Jury declines death penalty option in Howland capital murder trial

Trumbull County Common Pleas Judge Ronald Rice will have the ultimate say in sentencing

WARREN, Ohio (WYTV) – After deliberating for over 10 hours to decide the fate of convicted killer Nasser Hamad, the jury declined the death penalty option in the Howland capital murder case.

The jury of 12 suggested two life sentences — one for 19-year-old Josh Haber and one for 20-year-old Josh Williams — with parole eligibility after 30 full years served.

Trumbull County Common Pleas Judge Ronald Rice will have the ultimate say in sentencing. He’ll make his decision at 1:30 p.m. Thursday.

Because the jury didn’t recommend death, Judge Rice cannot impose a death sentence.

Prosecutors said they’re satisfied with the jury’s decision.

“They were 9 to 3 in favor of the death penalty but there were a number of jurors, obviously at least three, who were sympathetic to the fact that he had no criminal record and that there was some culpability on the victims in starting this and continuing with this fight and what ultimately led to the shooting,” said Assistant Trumbull County Prosecutor Chris Becker.

Hamad’s attorney, Geoffrey Ogelsby, said they’re grateful.

“Any time a person’s life is in jeopardy and the life is spared, we have to be jubilant.”

Jurors were sequestered overnight but it took them less than an hour Wednesday morning to reach a unanimous decision.

“I feel very, very sad. The justice system today did not work,” said Hamad’s brother, Mike Hamad.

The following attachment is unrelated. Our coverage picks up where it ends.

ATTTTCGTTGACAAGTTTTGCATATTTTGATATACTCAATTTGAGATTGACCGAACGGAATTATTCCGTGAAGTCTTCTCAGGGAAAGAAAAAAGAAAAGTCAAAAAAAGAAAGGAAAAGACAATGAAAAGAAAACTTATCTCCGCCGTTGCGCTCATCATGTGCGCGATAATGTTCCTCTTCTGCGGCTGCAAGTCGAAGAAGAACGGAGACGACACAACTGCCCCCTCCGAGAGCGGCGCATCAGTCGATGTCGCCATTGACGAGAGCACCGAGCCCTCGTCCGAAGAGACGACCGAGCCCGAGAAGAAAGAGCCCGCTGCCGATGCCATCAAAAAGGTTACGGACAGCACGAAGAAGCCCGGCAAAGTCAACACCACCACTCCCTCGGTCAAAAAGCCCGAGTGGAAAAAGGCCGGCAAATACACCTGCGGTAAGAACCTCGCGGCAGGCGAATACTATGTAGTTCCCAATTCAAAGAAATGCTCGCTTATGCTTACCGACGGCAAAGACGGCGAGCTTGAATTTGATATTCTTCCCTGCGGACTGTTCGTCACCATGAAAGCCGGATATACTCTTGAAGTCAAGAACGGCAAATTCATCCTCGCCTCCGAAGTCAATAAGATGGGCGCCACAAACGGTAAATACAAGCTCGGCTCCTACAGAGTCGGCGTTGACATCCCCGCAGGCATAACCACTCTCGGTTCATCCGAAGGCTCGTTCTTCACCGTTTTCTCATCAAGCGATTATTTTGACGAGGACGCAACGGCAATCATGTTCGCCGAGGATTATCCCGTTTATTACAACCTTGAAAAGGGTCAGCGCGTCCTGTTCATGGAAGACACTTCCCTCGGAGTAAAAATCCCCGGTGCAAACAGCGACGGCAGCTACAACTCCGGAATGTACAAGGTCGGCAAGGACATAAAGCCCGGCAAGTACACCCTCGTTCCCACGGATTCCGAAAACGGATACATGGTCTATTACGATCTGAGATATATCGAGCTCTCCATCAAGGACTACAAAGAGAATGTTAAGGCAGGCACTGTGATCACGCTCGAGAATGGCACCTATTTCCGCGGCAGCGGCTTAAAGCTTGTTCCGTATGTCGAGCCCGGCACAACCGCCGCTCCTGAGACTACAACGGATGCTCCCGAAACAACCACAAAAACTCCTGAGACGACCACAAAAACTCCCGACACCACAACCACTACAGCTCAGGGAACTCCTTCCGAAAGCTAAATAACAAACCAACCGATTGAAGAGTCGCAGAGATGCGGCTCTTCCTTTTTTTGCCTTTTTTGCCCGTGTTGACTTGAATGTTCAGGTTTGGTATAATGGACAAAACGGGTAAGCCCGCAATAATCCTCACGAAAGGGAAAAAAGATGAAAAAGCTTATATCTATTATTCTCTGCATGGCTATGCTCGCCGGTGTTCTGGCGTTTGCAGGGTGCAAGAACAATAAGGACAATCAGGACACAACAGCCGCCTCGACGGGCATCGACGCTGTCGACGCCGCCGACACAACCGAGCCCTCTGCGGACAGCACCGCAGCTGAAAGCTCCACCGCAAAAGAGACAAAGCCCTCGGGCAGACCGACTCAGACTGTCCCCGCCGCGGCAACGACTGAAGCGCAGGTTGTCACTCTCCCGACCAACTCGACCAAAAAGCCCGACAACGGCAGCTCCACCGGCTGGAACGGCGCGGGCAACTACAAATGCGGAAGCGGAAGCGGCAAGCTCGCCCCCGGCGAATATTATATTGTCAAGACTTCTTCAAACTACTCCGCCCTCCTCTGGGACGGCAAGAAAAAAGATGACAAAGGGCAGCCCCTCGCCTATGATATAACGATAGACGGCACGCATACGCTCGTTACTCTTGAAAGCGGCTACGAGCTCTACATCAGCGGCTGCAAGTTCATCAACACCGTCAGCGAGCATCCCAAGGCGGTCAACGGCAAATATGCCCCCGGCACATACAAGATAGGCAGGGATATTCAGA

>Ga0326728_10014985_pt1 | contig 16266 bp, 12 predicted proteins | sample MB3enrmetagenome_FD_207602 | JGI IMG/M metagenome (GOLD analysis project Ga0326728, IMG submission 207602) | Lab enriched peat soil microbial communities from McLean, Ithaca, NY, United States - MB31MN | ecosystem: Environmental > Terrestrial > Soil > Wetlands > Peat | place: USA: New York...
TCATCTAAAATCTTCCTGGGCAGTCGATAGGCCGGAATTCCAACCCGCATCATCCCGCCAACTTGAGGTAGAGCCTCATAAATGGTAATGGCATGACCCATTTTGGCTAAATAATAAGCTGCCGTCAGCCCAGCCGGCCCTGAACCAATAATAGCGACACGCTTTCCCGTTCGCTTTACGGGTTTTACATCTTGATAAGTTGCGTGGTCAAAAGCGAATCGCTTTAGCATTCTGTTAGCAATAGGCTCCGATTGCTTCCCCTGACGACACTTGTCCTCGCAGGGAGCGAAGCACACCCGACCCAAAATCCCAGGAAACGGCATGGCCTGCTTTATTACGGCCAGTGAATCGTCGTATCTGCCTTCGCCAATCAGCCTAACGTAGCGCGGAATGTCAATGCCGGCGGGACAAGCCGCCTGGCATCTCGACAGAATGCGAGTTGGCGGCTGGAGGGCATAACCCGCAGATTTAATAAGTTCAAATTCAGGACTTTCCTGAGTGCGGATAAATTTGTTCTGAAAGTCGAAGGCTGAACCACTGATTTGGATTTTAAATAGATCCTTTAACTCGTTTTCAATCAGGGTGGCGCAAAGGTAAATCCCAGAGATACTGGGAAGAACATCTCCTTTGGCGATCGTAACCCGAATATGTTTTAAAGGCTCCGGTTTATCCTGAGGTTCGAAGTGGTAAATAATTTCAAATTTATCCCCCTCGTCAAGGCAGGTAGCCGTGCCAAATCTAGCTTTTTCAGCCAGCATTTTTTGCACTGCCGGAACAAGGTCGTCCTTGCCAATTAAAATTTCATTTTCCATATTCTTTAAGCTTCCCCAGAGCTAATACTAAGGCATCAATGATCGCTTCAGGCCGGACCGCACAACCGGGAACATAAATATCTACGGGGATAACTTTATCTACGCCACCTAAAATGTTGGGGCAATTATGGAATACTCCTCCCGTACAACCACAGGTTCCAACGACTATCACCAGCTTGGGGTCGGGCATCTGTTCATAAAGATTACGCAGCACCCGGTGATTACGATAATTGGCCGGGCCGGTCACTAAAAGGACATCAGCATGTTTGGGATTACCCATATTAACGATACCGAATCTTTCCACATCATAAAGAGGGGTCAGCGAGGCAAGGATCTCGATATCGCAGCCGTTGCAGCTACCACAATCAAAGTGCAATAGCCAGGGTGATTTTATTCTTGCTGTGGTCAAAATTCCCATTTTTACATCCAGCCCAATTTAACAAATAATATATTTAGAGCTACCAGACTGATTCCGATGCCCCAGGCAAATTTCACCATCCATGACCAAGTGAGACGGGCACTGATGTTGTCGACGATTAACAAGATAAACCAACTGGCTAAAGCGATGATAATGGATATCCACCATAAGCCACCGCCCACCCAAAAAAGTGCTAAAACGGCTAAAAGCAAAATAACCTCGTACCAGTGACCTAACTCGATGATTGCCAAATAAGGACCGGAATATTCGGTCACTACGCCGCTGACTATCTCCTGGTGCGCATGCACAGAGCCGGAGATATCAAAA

Although Hamad’s family is relieved his life was spared, Mike said he’s still unhappy with the way the trial went.

“They made a mistake on the first verdict, that’s what it is…I hope their conscience, I hope they can sleep at night.”

Hamad was convicted last week of two counts of aggravated murder and six counts of attempted aggravated murder with firearm specifications. The jury deliberated less than two hours to decide his guilt.

Prosecutors reiterated on Tuesday that they believed the death penalty was appropriate in this case.

Becker took his last moments in front of the jury to remind them Hamad attempted to kill five people and was successful in taking the lives of two.

Hamad was convicted in the shooting deaths of Haber and Williams outside of his Route 46 home in February. Forty-three-year-old April Trent, 20-year-old Bryce Hendrickson, and 17-year-old John Shively were injured in the shooting. Hendrickson died later from unrelated causes.

“The state position is that it is not even close. It just isn’t and that leaves you no other choice under the law but to go back to the jury room and find the death sentence appropriate,” said Trumbull County Assistant Prosecutor Mike Burnett.

Hamad’s attorney told the jury this was their opportunity to show mercy. He also reminded jurors of testimony depicting Hamad as a good father, a hard worker, and that he suffered from post-traumatic stress disorder (PTSD).

Hamad has maintained he was acting in self-defense and the group that came to his house that day had been harassing him and making threats in an ongoing dispute on social media and among other family members.